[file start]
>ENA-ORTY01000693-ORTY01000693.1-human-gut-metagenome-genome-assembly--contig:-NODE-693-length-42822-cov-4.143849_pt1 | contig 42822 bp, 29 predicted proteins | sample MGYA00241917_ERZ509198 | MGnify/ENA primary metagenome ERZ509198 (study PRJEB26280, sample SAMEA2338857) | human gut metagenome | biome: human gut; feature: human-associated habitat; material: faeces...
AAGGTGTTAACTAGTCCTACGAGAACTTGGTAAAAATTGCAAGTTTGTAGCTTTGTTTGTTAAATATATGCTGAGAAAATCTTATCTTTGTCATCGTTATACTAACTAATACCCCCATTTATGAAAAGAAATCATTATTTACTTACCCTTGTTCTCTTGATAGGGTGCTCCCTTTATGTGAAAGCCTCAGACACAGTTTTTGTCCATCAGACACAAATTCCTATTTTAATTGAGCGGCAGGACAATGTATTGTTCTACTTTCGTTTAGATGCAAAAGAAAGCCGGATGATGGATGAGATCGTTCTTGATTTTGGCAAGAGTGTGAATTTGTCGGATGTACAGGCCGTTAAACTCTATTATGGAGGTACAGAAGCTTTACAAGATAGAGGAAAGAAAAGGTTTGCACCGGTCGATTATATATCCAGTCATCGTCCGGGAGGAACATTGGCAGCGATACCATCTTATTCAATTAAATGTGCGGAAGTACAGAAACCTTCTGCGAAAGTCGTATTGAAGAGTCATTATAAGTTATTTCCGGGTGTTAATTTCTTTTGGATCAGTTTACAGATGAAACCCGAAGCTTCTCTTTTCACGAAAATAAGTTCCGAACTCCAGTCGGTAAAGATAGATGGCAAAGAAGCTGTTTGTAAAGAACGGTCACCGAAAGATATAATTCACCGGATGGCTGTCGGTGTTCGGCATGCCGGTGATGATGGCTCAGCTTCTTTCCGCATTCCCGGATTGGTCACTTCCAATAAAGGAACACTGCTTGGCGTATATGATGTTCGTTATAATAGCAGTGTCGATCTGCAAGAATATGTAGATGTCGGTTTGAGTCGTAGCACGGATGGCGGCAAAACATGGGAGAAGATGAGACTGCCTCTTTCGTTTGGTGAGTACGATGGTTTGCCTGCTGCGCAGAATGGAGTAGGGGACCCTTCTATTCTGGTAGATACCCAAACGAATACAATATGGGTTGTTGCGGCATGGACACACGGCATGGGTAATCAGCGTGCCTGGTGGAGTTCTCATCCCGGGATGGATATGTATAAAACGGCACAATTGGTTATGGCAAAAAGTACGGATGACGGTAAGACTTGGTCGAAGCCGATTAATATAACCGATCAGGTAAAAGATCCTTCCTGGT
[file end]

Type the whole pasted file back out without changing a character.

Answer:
>ENA-ORTY01000693-ORTY01000693.1-human-gut-metagenome-genome-assembly--contig:-NODE-693-length-42822-cov-4.143849_pt1 | contig 42822 bp, 29 predicted proteins | sample MGYA00241917_ERZ509198 | MGnify/ENA primary metagenome ERZ509198 (study PRJEB26280, sample SAMEA2338857) | human gut metagenome | biome: human gut; feature: human-associated habitat; material: faeces...
AAGGTGTTAACTAGTCCTACGAGAACTTGGTAAAAATTGCAAGTTTGTAGCTTTGTTTGTTAAATATATGCTGAGAAAATCTTATCTTTGTCATCGTTATACTAACTAATACCCCCATTTATGAAAAGAAATCATTATTTACTTACCCTTGTTCTCTTGATAGGGTGCTCCCTTTATGTGAAAGCCTCAGACACAGTTTTTGTCCATCAGACACAAATTCCTATTTTAATTGAGCGGCAGGACAATGTATTGTTCTACTTTCGTTTAGATGCAAAAGAAAGCCGGATGATGGATGAGATCGTTCTTGATTTTGGCAAGAGTGTGAATTTGTCGGATGTACAGGCCGTTAAACTCTATTATGGAGGTACAGAAGCTTTACAAGATAGAGGAAAGAAAAGGTTTGCACCGGTCGATTATATATCCAGTCATCGTCCGGGAGGAACATTGGCAGCGATACCATCTTATTCAATTAAATGTGCGGAAGTACAGAAACCTTCTGCGAAAGTCGTATTGAAGAGTCATTATAAGTTATTTCCGGGTGTTAATTTCTTTTGGATCAGTTTACAGATGAAACCCGAAGCTTCTCTTTTCACGAAAATAAGTTCCGAACTCCAGTCGGTAAAGATAGATGGCAAAGAAGCTGTTTGTAAAGAACGGTCACCGAAAGATATAATTCACCGGATGGCTGTCGGTGTTCGGCATGCCGGTGATGATGGCTCAGCTTCTTTCCGCATTCCCGGATTGGTCACTTCCAATAAAGGAACACTGCTTGGCGTATATGATGTTCGTTATAATAGCAGTGTCGATCTGCAAGAATATGTAGATGTCGGTTTGAGTCGTAGCACGGATGGCGGCAAAACATGGGAGAAGATGAGACTGCCTCTTTCGTTTGGTGAGTACGATGGTTTGCCTGCTGCGCAGAATGGAGTAGGGGACCCTTCTATTCTGGTAGATACCCAAACGAATACAATATGGGTTGTTGCGGCATGGACACACGGCATGGGTAATCAGCGTGCCTGGTGGAGTTCTCATCCCGGGATGGATATGTATAAAACGGCACAATTGGTTATGGCAAAAAGTACGGATGACGGTAAGACTTGGTCGAAGCCGATTAATATAACCGATCAGGTAAAAGATCCTTCCTGGT